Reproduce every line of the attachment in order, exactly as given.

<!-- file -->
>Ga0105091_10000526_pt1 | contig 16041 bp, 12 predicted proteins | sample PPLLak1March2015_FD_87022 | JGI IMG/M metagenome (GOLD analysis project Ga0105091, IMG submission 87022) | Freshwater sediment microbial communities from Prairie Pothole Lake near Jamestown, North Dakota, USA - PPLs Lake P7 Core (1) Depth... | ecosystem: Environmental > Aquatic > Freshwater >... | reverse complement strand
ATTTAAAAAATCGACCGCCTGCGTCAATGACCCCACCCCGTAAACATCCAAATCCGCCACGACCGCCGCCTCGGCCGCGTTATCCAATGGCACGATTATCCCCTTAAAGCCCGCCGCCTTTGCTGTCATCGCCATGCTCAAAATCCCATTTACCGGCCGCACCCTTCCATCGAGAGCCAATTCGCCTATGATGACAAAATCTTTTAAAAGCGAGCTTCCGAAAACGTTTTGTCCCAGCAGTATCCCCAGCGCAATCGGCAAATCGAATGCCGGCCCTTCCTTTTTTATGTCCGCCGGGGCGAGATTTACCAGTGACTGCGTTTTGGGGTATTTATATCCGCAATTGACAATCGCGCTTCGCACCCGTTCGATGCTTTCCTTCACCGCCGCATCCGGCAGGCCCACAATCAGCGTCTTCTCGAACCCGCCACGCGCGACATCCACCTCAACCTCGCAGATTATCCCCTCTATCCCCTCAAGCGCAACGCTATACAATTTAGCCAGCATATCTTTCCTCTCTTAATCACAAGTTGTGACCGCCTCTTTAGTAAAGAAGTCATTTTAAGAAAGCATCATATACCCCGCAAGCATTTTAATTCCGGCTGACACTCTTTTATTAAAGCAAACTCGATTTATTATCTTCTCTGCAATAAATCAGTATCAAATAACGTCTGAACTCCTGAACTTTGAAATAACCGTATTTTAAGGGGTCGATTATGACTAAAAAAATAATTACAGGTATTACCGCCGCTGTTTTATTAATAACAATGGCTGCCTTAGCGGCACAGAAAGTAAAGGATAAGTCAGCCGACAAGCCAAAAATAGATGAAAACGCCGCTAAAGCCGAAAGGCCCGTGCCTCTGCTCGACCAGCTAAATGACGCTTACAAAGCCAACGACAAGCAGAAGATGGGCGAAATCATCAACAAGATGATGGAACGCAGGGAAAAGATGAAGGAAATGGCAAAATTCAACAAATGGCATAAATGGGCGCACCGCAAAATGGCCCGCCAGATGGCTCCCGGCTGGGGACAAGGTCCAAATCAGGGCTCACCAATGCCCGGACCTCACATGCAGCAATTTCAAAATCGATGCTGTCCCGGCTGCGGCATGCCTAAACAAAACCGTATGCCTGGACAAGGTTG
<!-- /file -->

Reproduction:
>Ga0105091_10000526_pt1 | contig 16041 bp, 12 predicted proteins | sample PPLLak1March2015_FD_87022 | JGI IMG/M metagenome (GOLD analysis project Ga0105091, IMG submission 87022) | Freshwater sediment microbial communities from Prairie Pothole Lake near Jamestown, North Dakota, USA - PPLs Lake P7 Core (1) Depth... | ecosystem: Environmental > Aquatic > Freshwater >... | reverse complement strand
ATTTAAAAAATCGACCGCCTGCGTCAATGACCCCACCCCGTAAACATCCAAATCCGCCACGACCGCCGCCTCGGCCGCGTTATCCAATGGCACGATTATCCCCTTAAAGCCCGCCGCCTTTGCTGTCATCGCCATGCTCAAAATCCCATTTACCGGCCGCACCCTTCCATCGAGAGCCAATTCGCCTATGATGACAAAATCTTTTAAAAGCGAGCTTCCGAAAACGTTTTGTCCCAGCAGTATCCCCAGCGCAATCGGCAAATCGAATGCCGGCCCTTCCTTTTTTATGTCCGCCGGGGCGAGATTTACCAGTGACTGCGTTTTGGGGTATTTATATCCGCAATTGACAATCGCGCTTCGCACCCGTTCGATGCTTTCCTTCACCGCCGCATCCGGCAGGCCCACAATCAGCGTCTTCTCGAACCCGCCACGCGCGACATCCACCTCAACCTCGCAGATTATCCCCTCTATCCCCTCAAGCGCAACGCTATACAATTTAGCCAGCATATCTTTCCTCTCTTAATCACAAGTTGTGACCGCCTCTTTAGTAAAGAAGTCATTTTAAGAAAGCATCATATACCCCGCAAGCATTTTAATTCCGGCTGACACTCTTTTATTAAAGCAAACTCGATTTATTATCTTCTCTGCAATAAATCAGTATCAAATAACGTCTGAACTCCTGAACTTTGAAATAACCGTATTTTAAGGGGTCGATTATGACTAAAAAAATAATTACAGGTATTACCGCCGCTGTTTTATTAATAACAATGGCTGCCTTAGCGGCACAGAAAGTAAAGGATAAGTCAGCCGACAAGCCAAAAATAGATGAAAACGCCGCTAAAGCCGAAAGGCCCGTGCCTCTGCTCGACCAGCTAAATGACGCTTACAAAGCCAACGACAAGCAGAAGATGGGCGAAATCATCAACAAGATGATGGAACGCAGGGAAAAGATGAAGGAAATGGCAAAATTCAACAAATGGCATAAATGGGCGCACCGCAAAATGGCCCGCCAGATGGCTCCCGGCTGGGGACAAGGTCCAAATCAGGGCTCACCAATGCCCGGACCTCACATGCAGCAATTTCAAAATCGATGCTGTCCCGGCTGCGGCATGCCTAAACAAAACCGTATGCCTGGACAAGGTTG